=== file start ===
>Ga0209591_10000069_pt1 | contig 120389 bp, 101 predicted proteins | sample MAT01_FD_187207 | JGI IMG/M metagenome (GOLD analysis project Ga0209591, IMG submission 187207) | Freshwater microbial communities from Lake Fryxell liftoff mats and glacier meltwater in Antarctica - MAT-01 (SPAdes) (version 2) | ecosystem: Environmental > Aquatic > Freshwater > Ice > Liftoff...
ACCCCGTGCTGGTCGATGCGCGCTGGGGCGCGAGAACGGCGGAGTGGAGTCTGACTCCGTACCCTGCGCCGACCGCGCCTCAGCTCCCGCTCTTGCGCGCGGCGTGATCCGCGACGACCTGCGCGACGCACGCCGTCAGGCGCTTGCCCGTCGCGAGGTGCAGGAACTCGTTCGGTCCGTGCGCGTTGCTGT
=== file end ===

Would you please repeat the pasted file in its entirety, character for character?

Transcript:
>Ga0209591_10000069_pt1 | contig 120389 bp, 101 predicted proteins | sample MAT01_FD_187207 | JGI IMG/M metagenome (GOLD analysis project Ga0209591, IMG submission 187207) | Freshwater microbial communities from Lake Fryxell liftoff mats and glacier meltwater in Antarctica - MAT-01 (SPAdes) (version 2) | ecosystem: Environmental > Aquatic > Freshwater > Ice > Liftoff...
ACCCCGTGCTGGTCGATGCGCGCTGGGGCGCGAGAACGGCGGAGTGGAGTCTGACTCCGTACCCTGCGCCGACCGCGCCTCAGCTCCCGCTCTTGCGCGCGGCGTGATCCGCGACGACCTGCGCGACGCACGCCGTCAGGCGCTTGCCCGTCGCGAGGTGCAGGAACTCGTTCGGTCCGTGCGCGTTGCTGT